Update: Hyperion PR explains their reasoning. (h/t Soylent)
Idaho Samizdat reports on nuclear startup Hyperion's recent conference presentation:
Dan Yurman calls this the "first release of reactor design information". Except the reactor design "released" appears to have very little to do with Hyperion as it was advertised. Googling into the past:
The key to the success of Hyperion will be its fuel – uranium hydride powder, which allows the hydrogen moderator to easily move in and out of the core. The physical characteristics of uranium hydride, a combined fuel and neutron energy moderator, are ideal for the generation of safe nuclear power. The reactor operates at an optimum temperature of 550°C, selected as the goal for the so-called Generation IV reactors by the US Department of Energy (DoE). At 550°C, the dissociation pressure for the hydrogen above the hydride is approximately eight atmospheres, which permits easy transportation of the gas without presenting significant high-pressure risk. The temperature-driven mobility of the hydrogen contained in the hydride can change the moderation, and therefore the reactor criticality, making the reactor self-regulating.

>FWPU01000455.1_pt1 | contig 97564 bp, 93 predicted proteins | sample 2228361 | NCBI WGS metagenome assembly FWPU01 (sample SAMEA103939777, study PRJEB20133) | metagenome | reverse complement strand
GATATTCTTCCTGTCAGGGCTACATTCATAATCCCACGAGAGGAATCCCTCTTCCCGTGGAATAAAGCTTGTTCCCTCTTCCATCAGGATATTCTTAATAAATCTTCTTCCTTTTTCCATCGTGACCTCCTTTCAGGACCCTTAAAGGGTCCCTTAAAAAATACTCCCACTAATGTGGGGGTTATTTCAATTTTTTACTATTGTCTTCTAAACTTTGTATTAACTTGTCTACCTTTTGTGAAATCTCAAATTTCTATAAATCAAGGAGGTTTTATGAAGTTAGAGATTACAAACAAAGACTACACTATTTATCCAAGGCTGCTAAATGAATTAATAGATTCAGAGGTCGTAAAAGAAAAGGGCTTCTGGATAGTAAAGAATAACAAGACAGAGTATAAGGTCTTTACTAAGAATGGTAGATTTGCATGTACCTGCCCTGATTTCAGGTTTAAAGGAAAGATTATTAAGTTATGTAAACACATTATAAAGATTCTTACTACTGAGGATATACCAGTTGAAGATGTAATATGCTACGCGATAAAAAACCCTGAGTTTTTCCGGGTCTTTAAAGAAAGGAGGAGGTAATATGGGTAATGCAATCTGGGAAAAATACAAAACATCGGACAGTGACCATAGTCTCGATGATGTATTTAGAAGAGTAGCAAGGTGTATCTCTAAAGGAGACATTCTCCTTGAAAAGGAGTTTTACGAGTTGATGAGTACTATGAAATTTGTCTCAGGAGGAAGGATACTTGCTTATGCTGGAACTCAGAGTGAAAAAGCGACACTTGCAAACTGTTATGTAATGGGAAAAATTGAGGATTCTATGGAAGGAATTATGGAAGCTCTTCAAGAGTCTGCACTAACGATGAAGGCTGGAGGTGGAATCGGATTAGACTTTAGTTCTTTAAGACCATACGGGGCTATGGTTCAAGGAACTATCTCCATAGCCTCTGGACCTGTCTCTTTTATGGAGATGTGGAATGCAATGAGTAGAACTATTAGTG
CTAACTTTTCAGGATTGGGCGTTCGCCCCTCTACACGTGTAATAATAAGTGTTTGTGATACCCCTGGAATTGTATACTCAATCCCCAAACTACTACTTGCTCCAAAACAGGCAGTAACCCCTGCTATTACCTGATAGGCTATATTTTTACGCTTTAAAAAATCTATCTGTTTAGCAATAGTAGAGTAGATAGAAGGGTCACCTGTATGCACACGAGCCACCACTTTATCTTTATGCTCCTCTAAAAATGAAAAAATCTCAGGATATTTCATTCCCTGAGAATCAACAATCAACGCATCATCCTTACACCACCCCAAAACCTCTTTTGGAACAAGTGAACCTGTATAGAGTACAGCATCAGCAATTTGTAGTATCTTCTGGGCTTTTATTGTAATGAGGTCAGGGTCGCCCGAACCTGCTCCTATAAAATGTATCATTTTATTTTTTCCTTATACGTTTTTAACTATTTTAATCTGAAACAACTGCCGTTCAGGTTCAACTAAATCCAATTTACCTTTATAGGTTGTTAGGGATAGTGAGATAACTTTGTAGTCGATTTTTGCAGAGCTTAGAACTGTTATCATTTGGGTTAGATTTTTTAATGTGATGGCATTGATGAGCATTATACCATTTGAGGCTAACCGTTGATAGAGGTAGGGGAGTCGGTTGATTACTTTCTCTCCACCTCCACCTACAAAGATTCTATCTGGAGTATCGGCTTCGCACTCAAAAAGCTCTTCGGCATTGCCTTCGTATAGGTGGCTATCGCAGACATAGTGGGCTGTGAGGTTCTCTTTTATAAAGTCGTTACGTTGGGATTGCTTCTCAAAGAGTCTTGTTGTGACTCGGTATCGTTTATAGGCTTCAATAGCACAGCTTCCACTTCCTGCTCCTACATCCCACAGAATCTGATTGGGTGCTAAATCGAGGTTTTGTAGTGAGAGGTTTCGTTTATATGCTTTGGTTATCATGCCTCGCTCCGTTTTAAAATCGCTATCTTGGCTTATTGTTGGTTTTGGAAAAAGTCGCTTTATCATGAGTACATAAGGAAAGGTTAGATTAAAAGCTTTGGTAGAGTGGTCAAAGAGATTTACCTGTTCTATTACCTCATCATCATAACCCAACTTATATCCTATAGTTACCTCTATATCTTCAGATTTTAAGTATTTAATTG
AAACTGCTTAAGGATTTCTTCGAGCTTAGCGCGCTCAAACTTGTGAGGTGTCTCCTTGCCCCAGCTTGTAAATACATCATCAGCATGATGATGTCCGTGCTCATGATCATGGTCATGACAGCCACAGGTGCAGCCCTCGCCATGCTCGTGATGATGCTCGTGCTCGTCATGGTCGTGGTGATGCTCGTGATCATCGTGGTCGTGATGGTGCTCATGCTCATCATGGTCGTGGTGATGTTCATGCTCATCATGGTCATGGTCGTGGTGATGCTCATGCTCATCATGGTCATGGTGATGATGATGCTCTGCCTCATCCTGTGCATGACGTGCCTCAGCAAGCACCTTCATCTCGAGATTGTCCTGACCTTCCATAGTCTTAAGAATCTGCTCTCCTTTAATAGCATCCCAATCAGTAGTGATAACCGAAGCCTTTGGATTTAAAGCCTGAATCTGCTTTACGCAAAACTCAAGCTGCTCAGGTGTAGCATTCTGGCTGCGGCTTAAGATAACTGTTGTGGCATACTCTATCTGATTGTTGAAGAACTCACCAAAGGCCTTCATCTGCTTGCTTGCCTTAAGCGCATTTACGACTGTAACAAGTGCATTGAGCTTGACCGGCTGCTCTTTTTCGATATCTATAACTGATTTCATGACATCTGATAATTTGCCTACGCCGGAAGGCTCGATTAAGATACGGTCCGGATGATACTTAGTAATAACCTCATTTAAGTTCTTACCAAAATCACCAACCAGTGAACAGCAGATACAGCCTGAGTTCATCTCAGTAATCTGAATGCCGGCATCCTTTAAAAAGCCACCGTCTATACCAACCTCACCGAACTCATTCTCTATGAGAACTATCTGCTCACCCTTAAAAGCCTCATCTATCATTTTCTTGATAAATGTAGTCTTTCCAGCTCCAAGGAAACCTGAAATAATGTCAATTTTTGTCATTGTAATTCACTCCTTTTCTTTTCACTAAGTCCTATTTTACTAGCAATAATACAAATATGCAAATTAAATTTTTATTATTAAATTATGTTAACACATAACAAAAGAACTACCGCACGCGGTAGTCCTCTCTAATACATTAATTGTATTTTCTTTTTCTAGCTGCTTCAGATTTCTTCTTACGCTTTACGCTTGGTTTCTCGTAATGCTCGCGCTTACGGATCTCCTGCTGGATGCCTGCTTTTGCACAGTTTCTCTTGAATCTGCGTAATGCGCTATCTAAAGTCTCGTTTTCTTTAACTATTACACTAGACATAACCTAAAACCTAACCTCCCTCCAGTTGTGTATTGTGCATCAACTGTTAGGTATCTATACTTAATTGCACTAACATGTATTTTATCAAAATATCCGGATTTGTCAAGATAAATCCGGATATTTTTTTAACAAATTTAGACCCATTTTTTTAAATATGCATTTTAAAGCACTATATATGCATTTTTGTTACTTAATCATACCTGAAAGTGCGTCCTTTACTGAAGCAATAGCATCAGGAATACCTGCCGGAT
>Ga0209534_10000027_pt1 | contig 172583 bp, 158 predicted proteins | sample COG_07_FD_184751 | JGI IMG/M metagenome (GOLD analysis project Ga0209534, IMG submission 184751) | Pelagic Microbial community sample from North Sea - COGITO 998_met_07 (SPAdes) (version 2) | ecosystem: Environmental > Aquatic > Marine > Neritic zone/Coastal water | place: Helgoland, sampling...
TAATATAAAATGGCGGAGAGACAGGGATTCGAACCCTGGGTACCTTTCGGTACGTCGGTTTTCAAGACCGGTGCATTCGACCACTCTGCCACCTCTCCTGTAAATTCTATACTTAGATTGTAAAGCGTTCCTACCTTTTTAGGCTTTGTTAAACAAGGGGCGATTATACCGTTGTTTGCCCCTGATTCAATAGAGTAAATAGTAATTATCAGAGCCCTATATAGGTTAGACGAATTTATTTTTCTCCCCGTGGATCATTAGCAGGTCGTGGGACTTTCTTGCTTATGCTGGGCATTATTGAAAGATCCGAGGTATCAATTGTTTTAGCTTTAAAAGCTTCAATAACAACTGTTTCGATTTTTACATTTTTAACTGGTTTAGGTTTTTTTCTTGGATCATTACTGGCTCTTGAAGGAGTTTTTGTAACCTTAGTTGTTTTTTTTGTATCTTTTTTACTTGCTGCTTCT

Yet what the slides on Samizdat blog describe are not this, but rather a fast reactor, using solid ceramic fuel elements (uranium nitride) with lead-bismuth coolant. This is completely different, and I think it very bizarre that this goes under the same 'Hyperion' name. It is no longer a thermal-spectrum reactor (there is no moderator). The 'unique' idea of the self-regulating uranium hydride fuel is discarded. Sure there are reasons for major redesigns (and this is still purely conceptual), but this isn't even the same idea.
Adding to the strangeness, the Hyperion website quitely erased its original advertisements of hydride fuel. Just look at Google's cache of the main product description. The current version is the same minus one paragraph:
The core of the HPM produces energy via a safe, natural heat-producing process that occurs with the oscillation of hydrogen in uranium hydride. HPMs cannot go “supercritical,” melt down, or get “too hot.” It maintains its safe, operating temperature without the introduction and removal of “cooling rods” – an operation that has the potential for mechanical failure.
Analogous excisions were made on the FAQ page.
And as far as the public-facing website goes, there does not seem to be any explanation for (or indication of) this complete reversal.
Incidentally, the new Hyperion seems conceptually similar to the Lawrence Livermore's SSTAR design - like Hyperion, it is a sealed, ~20 MWe, lead-cooled nitride-fuel fast reactor.